Vanished Hero: The Life, War and Mysterious Disappearance of America’s WWII Strafing King

"Military historian Jay Stout has given us a rare gift:  a look inside the heart and mind of a lost warrior from the Greatest Generation.  In intimate detail, Vanished Hero explores the life and legacy of Col. Elwyn Righetti, who blazed a brief and valorous trail through the skies of wartime Europe.  Vanished Hero is a welcome addition to the pantheon of America’s WWII literature." (Robert Gandt, author of The Twilight Warriors, Intrepid, and Angels in the Sky)


A hell-bent-for-leather fighter pilot, Elwyn G. Righetti remains one of the most unknown, yet compelling, colorful and controversial commanders of World War II. Vanished Hero tells the story of this remarkable man and the air war that he and his comrades fought, while examining his possible fate.

Arriving late to the war, he led the England-based 55th Fighter Group against the Nazis during the closing months of the fight with a no-holds-barred aggressiveness that transformed the group from a middling organization into a headline-grabbing team that had to make excuses to no one. Indeed, Righetti’s boldness paid off as he quickly achieved ace status and additionally scored more strafing victories―27―than any other Eighth Air Force pilot.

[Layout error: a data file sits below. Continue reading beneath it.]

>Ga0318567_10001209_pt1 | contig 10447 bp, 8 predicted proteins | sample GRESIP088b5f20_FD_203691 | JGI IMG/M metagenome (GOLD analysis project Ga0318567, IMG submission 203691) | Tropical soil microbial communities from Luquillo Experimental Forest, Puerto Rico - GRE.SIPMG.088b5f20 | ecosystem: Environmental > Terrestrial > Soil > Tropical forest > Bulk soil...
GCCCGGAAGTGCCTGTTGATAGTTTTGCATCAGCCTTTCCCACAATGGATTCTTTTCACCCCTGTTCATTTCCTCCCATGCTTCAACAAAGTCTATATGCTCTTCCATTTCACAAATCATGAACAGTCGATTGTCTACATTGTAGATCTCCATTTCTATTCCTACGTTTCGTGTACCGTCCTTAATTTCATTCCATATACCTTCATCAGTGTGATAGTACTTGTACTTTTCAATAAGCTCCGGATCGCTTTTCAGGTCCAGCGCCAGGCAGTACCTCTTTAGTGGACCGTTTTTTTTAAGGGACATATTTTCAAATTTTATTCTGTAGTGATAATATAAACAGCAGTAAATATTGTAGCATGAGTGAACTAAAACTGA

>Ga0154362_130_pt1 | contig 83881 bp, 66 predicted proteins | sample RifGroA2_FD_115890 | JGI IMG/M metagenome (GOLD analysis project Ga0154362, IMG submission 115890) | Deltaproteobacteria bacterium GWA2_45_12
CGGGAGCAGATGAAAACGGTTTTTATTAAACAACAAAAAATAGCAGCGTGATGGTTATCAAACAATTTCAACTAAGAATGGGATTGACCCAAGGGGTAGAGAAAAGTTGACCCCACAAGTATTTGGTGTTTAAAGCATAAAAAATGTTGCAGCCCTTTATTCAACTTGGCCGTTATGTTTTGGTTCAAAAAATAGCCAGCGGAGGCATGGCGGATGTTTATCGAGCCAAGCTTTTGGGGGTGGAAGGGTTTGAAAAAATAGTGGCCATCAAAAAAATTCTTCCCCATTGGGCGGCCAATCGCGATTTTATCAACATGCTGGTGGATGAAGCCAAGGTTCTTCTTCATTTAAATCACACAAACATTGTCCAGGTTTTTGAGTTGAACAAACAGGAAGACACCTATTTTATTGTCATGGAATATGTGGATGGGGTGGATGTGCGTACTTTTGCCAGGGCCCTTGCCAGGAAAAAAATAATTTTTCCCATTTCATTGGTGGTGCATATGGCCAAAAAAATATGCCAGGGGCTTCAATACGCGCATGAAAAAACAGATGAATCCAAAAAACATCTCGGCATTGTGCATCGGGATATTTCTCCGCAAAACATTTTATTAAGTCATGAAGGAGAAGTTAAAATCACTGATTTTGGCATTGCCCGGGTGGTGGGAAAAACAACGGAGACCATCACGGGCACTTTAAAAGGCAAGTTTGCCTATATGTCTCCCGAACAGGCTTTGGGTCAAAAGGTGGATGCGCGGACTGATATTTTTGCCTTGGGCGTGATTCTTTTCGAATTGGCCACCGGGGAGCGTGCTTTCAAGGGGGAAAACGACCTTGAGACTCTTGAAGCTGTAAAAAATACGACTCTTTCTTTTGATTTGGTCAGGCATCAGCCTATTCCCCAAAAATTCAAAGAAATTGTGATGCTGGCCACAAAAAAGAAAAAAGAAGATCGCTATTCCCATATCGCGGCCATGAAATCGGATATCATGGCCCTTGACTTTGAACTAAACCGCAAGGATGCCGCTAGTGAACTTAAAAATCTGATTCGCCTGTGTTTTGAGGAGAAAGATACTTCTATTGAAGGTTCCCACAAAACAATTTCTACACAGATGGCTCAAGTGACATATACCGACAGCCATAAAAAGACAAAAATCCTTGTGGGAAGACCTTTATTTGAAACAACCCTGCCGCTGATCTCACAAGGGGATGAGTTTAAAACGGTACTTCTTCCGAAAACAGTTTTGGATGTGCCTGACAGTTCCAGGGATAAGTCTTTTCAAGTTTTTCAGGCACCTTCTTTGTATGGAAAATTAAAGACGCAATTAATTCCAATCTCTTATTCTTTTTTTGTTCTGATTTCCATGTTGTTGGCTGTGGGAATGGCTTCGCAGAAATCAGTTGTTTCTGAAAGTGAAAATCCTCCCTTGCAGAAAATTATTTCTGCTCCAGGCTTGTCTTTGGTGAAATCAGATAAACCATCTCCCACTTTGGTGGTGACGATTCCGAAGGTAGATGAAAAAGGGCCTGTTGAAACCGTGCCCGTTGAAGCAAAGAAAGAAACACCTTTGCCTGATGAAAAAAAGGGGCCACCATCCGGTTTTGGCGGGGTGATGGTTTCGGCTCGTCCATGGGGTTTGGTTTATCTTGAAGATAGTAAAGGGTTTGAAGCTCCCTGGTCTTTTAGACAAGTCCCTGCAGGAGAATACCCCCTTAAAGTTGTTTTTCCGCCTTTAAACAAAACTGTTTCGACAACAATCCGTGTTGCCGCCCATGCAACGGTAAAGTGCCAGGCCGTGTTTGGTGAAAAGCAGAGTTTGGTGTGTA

However, success came at a high cost in men and machines. Some of Righetti’s pilots resented him as a Johnny-come-lately intent on winning a sack of medals at their expense. But most lauded their spirited new commander and his sledgehammer audacity. Indeed, he made his men most famous for “loco busting,” as they put more than six hundred enemy locomotives out of commission―170 in just two days!

Ultimately, Righetti’s calculated recklessness ran full speed into the odds. His aircraft was hit while strafing an enemy airfield only four days before the 55th flew its last mission. Almost farcically aggressive to the end, he coaxed his crippled fighter through one more firing pass before making a successful crash landing. Immediately, he radioed his men that he was fine and asked that they reassure his family. Righetti was never heard from again.